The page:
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The EDA industry provides impressive tools for block-level verification test generation, but has so far produced limited automation for debugging. As a result, debug is becoming a major bottleneck in IC functional verification. Shlomi Uziel (right), vice president of engineering at the Advanced Verification Solutions Group at Cadence, is among those who believe that a new approach to debug is needed.
In this interview Uziel talks about why debug has become a bottleneck, the challenges customers are experiencing, and the requirements for a better solution.
Q: Shlomi, what is your background in verification and debugging?
Uziel: My introduction to the verification world started 19 years ago when I worked as an intern for Digital Equipment Corporation doing functional verification for their network chips. When I graduated, I realized that I liked this area, so I joined Verisity, where I worked on some of the foundations that later evolved into eRM and UVM. I also helped develop metric-driven verification tools and methodologies. I came to Cadence with the Verisity acquisition .
Q: How much time are customers spending in debug compared to the overall verification process?
Uziel: When we started looking at debug, we started with a rule of thumb of 50%. We were surprised to find that customers either agreed with that number or suggested higher numbers, sometimes as high as 70%.
Q: Why has debug become such a bottleneck?
Uziel: I think this is a natural progression of the developments we have made in hardware verification over the past several years. In the old days, the primary methodology was directed tests. Verification engineers spent most of their time crafting these tests and trying to make them do what they wanted the tests to do. That made the test construction intensive, but debug was easier because you knew what you were looking for.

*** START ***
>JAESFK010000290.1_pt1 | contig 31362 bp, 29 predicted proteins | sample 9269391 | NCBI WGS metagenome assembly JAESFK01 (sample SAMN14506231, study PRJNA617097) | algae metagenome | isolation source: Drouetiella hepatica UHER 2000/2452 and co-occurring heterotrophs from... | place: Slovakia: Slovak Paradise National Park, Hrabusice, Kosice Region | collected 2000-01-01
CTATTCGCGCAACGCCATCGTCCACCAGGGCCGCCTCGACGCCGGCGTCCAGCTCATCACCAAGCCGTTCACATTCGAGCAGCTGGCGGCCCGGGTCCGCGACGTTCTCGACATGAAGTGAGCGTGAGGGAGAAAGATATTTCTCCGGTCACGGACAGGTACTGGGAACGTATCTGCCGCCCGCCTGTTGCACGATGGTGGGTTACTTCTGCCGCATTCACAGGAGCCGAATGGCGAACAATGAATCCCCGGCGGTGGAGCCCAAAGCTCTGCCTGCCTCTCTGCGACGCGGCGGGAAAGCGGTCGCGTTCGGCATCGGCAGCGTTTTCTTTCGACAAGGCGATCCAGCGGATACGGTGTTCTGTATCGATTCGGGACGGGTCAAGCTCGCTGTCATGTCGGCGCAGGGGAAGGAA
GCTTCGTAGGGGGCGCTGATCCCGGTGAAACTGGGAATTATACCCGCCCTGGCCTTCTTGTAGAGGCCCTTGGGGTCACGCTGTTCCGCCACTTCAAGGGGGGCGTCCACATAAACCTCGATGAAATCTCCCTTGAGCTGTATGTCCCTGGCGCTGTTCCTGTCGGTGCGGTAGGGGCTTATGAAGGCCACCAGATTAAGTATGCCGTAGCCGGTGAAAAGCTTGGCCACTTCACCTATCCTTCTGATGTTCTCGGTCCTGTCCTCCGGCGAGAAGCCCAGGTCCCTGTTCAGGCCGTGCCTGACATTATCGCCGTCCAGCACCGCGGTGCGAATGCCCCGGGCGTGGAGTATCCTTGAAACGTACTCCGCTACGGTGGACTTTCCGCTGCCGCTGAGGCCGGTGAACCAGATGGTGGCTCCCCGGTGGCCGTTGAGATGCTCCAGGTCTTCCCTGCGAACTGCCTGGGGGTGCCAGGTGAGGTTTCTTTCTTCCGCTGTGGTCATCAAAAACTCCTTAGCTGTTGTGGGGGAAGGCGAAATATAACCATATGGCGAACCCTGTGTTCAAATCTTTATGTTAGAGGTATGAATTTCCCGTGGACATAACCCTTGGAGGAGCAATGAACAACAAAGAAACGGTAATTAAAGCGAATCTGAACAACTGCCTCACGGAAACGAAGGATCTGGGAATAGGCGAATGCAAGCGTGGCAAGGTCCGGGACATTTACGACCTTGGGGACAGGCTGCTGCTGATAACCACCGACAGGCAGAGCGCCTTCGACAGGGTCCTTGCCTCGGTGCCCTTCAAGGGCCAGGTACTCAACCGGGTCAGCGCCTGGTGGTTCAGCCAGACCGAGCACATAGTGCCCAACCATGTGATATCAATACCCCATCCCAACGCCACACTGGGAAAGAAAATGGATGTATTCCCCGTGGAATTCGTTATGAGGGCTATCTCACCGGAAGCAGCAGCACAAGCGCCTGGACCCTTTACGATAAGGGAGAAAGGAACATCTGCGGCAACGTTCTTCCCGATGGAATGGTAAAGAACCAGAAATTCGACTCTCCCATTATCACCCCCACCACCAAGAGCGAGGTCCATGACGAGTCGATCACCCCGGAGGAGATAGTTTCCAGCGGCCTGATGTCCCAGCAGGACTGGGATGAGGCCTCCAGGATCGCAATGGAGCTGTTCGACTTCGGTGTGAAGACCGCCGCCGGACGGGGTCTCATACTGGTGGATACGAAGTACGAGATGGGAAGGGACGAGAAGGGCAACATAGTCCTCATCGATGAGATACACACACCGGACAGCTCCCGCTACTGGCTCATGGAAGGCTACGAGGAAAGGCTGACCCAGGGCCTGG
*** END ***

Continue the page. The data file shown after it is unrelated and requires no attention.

Constrained-random approaches, metric-driven verification, and UVM all provided much more automation in creating the actual test. So now we find more bugs faster, but the environment is more complex and the stimuli is random. As a result, debug is becoming more of a bottleneck and debug automation needs to improve. We need to make it easier for engineers to discover the root causes of bugs that they find.
Q: What debug techniques are most common today? Are people looking at waveforms? Are they still using printf statements?
Uziel: It depends on the people you ask. If you talk to designers, what appeals to them the most is RTL debug with waveforms. That’s the practice they know and are familiar with. If you talk to verification engineers, debugging the testbench is much more like software behavior. Therefore they are using much more interactive debug tools. If you talk to software engineers, they are using embedded software debug tools and going step by step to find the problem.
We have been surprised to discover, however, that good old printf is still proliferated throughout the industry. Many engineers just go back and put these print messages close to where they think the problem is, and go through multiple iterations until they narrow down the problem. Sometimes it may be necessary to iterate three to five times, or even more.
Q: I imagine one of the challenges engineers face is a massive amount of data produced by debug tools. Is that a big problem?
Uziel: SoC designs keep growing as we speak, so now we have more engineers contributing to the final SoC. When you find a bug in the system, it becomes a whodunnit show, and it takes a collaborative debug effort to go through piles of code and figure out what was going on. This is not just about the size—it’s about integrating multiple IP blocks representing multiple knowledge domains from multiple, remote teams.
Q: As design goes up in abstraction, does debug get easier—or harder?